"Today I rise in this House of Commons [Canadian parliament's lower chamber] to issue a long overdue apology to the Jewish refugees Canada turned away. We apologize to the 907 German Jews aboard the MS Saint Louis, as well as their families. We also apologize to others who paid the price of our inaction, whom we doomed to the ultimate horror of the death camps," the prime minister said late on Wednesday.
Trudeau added later in the day that Canada had undergone many changes since 1939, becoming more open and inclusive, and was now warmly welcoming thousands of people from around the globe every year.
"By issuing this apology, it is my sincere hope that we can shine a light on this painful chapter of our history and ensure that its lessons are never forgotten. Anti-Semitism, xenophobia, and hatred have no place in this country, or anywhere in this world," Trudeau said as quoted by his official website.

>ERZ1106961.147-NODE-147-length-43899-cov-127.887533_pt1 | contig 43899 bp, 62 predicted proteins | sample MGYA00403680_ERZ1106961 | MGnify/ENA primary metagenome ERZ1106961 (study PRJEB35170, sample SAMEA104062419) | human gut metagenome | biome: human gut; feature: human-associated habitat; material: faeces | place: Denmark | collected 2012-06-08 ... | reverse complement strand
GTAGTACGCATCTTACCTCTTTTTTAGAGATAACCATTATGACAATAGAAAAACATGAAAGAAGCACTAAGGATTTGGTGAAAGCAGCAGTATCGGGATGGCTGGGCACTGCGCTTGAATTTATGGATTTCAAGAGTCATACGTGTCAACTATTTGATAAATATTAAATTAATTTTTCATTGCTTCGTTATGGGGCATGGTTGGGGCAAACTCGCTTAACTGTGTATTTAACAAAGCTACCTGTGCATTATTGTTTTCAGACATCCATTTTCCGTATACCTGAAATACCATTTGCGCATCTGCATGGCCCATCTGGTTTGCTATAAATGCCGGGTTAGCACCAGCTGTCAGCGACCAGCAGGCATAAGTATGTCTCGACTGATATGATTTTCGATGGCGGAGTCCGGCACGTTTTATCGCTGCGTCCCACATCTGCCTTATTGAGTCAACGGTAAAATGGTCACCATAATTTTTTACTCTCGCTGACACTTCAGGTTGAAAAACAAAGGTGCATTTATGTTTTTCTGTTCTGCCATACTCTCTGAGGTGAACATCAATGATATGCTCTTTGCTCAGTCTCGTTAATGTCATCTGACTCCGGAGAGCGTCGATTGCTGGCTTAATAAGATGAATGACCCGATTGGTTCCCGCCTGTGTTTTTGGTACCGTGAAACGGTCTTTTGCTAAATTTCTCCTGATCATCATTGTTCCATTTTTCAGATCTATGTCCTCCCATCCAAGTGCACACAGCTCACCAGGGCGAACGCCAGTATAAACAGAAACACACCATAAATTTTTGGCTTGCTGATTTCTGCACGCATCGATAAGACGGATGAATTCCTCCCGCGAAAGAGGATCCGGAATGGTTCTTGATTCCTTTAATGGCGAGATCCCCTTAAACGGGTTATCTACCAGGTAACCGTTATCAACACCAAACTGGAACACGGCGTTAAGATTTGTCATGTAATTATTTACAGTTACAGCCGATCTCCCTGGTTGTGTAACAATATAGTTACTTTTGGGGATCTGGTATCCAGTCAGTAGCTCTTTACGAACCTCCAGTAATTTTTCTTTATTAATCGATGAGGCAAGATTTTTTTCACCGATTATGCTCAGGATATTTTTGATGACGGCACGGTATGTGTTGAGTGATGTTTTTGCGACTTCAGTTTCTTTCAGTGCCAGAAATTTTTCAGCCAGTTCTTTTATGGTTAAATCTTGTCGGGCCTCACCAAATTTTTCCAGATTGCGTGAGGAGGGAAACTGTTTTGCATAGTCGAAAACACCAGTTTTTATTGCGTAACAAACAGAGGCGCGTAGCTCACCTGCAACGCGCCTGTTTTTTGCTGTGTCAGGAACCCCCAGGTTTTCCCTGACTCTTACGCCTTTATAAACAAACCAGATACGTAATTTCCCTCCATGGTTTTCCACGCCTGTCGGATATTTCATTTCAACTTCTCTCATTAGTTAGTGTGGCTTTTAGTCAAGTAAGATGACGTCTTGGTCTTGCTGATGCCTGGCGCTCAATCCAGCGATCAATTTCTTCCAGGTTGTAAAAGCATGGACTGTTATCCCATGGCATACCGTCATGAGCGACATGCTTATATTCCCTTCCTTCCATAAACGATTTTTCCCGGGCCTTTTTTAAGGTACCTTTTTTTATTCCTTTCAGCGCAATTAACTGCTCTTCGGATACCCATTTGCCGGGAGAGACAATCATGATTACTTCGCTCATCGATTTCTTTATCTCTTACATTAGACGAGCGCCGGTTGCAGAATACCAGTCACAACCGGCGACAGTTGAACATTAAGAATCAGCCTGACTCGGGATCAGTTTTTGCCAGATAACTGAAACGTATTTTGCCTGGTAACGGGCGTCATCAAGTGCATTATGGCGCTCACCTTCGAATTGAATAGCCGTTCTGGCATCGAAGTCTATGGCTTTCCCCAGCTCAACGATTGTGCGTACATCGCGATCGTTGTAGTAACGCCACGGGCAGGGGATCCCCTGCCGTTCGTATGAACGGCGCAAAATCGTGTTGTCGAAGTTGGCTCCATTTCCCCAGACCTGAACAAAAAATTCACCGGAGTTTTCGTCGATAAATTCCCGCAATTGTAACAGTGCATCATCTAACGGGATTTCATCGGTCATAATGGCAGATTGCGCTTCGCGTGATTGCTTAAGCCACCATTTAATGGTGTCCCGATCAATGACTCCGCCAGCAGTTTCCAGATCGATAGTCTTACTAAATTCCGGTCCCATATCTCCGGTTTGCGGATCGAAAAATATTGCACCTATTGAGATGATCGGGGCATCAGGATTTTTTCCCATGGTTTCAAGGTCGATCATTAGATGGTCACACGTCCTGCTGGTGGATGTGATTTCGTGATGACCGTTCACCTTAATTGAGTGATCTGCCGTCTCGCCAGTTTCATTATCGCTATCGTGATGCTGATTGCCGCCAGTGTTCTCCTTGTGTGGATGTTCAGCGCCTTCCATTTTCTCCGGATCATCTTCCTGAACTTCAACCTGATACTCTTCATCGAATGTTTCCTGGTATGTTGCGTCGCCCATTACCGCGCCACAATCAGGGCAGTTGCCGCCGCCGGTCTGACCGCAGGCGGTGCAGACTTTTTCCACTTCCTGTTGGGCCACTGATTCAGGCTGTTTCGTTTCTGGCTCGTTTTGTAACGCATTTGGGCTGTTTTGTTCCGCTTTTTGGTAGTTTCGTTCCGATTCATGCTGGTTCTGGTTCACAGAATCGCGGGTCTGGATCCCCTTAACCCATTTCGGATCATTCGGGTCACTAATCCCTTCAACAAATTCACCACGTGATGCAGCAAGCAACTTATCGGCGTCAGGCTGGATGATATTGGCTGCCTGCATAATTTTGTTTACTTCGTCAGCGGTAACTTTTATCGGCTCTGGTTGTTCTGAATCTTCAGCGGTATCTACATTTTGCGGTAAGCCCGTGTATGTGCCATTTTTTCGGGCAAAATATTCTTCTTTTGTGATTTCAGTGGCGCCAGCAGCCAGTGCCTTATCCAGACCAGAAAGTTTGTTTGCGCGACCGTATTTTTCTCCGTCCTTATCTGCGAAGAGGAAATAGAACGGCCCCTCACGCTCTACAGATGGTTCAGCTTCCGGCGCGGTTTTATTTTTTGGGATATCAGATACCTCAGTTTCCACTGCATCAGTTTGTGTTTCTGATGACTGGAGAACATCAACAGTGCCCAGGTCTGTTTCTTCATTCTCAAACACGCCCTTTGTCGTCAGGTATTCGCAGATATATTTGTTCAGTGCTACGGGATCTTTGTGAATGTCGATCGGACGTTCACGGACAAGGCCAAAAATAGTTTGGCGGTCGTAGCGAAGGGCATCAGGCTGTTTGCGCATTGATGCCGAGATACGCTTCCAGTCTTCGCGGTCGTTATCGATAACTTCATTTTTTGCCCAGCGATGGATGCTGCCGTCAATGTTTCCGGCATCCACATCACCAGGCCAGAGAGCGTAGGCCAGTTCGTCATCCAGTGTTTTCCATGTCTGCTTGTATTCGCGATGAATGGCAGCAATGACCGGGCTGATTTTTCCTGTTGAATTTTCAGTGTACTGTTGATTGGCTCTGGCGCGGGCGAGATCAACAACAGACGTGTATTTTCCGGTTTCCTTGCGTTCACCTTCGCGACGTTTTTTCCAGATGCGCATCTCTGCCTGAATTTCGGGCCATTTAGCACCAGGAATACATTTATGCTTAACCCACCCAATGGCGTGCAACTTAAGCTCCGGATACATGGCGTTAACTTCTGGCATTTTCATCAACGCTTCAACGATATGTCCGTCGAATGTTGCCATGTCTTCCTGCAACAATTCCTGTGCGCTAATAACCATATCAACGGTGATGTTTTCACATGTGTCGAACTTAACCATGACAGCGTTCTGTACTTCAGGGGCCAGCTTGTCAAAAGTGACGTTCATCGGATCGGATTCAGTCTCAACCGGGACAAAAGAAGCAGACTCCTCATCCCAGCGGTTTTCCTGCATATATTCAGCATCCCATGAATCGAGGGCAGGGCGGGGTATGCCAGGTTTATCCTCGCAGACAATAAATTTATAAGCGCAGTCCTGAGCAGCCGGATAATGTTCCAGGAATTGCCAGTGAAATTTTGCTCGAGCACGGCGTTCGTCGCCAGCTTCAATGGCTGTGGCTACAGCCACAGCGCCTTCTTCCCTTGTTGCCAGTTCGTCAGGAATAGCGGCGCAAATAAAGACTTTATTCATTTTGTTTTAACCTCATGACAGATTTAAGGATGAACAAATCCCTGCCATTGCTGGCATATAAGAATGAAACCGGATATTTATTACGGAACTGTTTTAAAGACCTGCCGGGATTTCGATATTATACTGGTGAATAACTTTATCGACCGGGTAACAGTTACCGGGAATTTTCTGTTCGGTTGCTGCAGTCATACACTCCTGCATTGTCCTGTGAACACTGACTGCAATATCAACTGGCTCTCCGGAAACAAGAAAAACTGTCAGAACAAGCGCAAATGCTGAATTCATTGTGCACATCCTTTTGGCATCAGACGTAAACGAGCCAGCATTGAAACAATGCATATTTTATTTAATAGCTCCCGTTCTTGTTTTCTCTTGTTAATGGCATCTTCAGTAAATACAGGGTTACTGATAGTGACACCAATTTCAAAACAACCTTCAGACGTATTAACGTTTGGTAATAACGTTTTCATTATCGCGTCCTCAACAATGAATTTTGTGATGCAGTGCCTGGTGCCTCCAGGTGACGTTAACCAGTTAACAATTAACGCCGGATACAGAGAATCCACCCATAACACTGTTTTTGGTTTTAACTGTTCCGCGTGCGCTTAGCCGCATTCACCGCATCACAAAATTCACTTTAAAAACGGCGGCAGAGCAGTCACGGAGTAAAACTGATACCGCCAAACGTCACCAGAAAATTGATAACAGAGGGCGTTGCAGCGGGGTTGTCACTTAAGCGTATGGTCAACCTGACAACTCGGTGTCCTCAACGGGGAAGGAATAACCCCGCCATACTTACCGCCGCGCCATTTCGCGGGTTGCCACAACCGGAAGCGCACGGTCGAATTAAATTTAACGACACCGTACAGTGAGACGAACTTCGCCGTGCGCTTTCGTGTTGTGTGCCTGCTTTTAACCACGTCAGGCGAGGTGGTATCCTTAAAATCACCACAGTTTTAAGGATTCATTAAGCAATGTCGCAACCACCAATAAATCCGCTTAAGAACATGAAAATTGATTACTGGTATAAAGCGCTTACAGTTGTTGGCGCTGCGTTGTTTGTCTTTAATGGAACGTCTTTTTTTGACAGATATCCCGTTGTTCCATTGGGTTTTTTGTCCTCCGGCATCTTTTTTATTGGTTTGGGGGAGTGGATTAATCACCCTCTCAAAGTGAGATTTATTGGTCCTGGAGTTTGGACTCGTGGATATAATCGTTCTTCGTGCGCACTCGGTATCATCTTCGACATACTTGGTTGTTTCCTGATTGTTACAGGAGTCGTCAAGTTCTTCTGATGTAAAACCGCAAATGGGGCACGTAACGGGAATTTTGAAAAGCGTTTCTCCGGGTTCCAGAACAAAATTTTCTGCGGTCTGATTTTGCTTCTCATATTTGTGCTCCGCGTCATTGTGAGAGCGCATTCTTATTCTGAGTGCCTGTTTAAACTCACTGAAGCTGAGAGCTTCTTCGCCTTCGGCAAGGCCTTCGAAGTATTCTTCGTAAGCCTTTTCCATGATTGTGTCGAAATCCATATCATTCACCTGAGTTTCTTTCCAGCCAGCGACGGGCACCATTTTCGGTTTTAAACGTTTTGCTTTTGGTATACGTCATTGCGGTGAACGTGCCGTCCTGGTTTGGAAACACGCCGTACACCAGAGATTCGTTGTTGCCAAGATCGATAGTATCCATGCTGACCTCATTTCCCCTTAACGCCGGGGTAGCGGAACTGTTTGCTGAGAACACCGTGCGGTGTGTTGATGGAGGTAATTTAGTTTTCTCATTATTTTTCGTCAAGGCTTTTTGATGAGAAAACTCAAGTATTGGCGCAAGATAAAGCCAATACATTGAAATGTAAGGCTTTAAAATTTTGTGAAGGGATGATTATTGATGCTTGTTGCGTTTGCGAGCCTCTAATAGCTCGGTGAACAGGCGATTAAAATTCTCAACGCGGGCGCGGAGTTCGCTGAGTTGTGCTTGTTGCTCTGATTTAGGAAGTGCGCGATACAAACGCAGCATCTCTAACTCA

"Recent attacks on the Jewish community attest to the work we still have to do," he stressed.
The St. Louis ship left Germany in 1939 with around 900 Jews on board, who were fleeing persecution by the Nazis. The passengers were denied entry not only by Canada, but by Cuba and the United States as well. The ship was forced to return to Europe, where several countries agreed to take in the asylum seekers, however, about 250 Jews from the ship are believed to have been eventually killed by the Nazis in death camps.